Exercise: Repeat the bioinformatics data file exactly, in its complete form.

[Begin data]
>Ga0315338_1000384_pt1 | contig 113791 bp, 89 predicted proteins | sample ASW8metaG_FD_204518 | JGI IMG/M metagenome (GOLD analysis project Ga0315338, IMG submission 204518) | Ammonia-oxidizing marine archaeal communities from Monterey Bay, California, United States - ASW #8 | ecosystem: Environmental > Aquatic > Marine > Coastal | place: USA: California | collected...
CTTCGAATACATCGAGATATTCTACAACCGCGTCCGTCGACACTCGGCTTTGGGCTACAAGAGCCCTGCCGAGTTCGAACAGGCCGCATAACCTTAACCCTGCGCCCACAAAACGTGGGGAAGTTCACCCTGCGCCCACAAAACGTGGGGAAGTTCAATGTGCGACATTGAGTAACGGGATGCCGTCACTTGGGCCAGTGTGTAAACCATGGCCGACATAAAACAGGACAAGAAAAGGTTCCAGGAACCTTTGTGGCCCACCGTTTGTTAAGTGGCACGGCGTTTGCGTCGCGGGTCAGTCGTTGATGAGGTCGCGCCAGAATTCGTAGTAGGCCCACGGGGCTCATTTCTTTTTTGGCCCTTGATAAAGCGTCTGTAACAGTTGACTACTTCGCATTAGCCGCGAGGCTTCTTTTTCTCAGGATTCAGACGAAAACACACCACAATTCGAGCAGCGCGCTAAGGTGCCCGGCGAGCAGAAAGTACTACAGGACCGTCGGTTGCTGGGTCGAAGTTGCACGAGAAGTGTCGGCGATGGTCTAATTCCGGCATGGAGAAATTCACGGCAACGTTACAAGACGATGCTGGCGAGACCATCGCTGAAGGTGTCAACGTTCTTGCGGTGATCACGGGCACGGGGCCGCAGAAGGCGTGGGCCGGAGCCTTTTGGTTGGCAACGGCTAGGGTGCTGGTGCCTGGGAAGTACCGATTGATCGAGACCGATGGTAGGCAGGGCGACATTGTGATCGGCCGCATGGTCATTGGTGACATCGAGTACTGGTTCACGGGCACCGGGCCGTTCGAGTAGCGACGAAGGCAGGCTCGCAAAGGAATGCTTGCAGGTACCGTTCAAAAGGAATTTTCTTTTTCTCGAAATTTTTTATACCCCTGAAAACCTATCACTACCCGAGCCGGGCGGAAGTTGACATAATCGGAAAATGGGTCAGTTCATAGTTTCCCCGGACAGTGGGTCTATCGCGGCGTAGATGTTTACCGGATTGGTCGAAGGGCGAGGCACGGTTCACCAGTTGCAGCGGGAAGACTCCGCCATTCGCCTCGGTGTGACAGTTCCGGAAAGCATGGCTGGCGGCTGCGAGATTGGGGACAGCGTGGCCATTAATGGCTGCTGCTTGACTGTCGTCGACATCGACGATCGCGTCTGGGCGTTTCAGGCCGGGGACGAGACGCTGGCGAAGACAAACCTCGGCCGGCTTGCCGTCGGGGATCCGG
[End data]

>Ga0315338_1000384_pt1 | contig 113791 bp, 89 predicted proteins | sample ASW8metaG_FD_204518 | JGI IMG/M metagenome (GOLD analysis project Ga0315338, IMG submission 204518) | Ammonia-oxidizing marine archaeal communities from Monterey Bay, California, United States - ASW #8 | ecosystem: Environmental > Aquatic > Marine > Coastal | place: USA: California | collected...
CTTCGAATACATCGAGATATTCTACAACCGCGTCCGTCGACACTCGGCTTTGGGCTACAAGAGCCCTGCCGAGTTCGAACAGGCCGCATAACCTTAACCCTGCGCCCACAAAACGTGGGGAAGTTCACCCTGCGCCCACAAAACGTGGGGAAGTTCAATGTGCGACATTGAGTAACGGGATGCCGTCACTTGGGCCAGTGTGTAAACCATGGCCGACATAAAACAGGACAAGAAAAGGTTCCAGGAACCTTTGTGGCCCACCGTTTGTTAAGTGGCACGGCGTTTGCGTCGCGGGTCAGTCGTTGATGAGGTCGCGCCAGAATTCGTAGTAGGCCCACGGGGCTCATTTCTTTTTTGGCCCTTGATAAAGCGTCTGTAACAGTTGACTACTTCGCATTAGCCGCGAGGCTTCTTTTTCTCAGGATTCAGACGAAAACACACCACAATTCGAGCAGCGCGCTAAGGTGCCCGGCGAGCAGAAAGTACTACAGGACCGTCGGTTGCTGGGTCGAAGTTGCACGAGAAGTGTCGGCGATGGTCTAATTCCGGCATGGAGAAATTCACGGCAACGTTACAAGACGATGCTGGCGAGACCATCGCTGAAGGTGTCAACGTTCTTGCGGTGATCACGGGCACGGGGCCGCAGAAGGCGTGGGCCGGAGCCTTTTGGTTGGCAACGGCTAGGGTGCTGGTGCCTGGGAAGTACCGATTGATCGAGACCGATGGTAGGCAGGGCGACATTGTGATCGGCCGCATGGTCATTGGTGACATCGAGTACTGGTTCACGGGCACCGGGCCGTTCGAGTAGCGACGAAGGCAGGCTCGCAAAGGAATGCTTGCAGGTACCGTTCAAAAGGAATTTTCTTTTTCTCGAAATTTTTTATACCCCTGAAAACCTATCACTACCCGAGCCGGGCGGAAGTTGACATAATCGGAAAATGGGTCAGTTCATAGTTTCCCCGGACAGTGGGTCTATCGCGGCGTAGATGTTTACCGGATTGGTCGAAGGGCGAGGCACGGTTCACCAGTTGCAGCGGGAAGACTCCGCCATTCGCCTCGGTGTGACAGTTCCGGAAAGCATGGCTGGCGGCTGCGAGATTGGGGACAGCGTGGCCATTAATGGCTGCTGCTTGACTGTCGTCGACATCGACGATCGCGTCTGGGCGTTTCAGGCCGGGGACGAGACGCTGGCGAAGACAAACCTCGGCCGGCTTGCCGTCGGGGATCCGG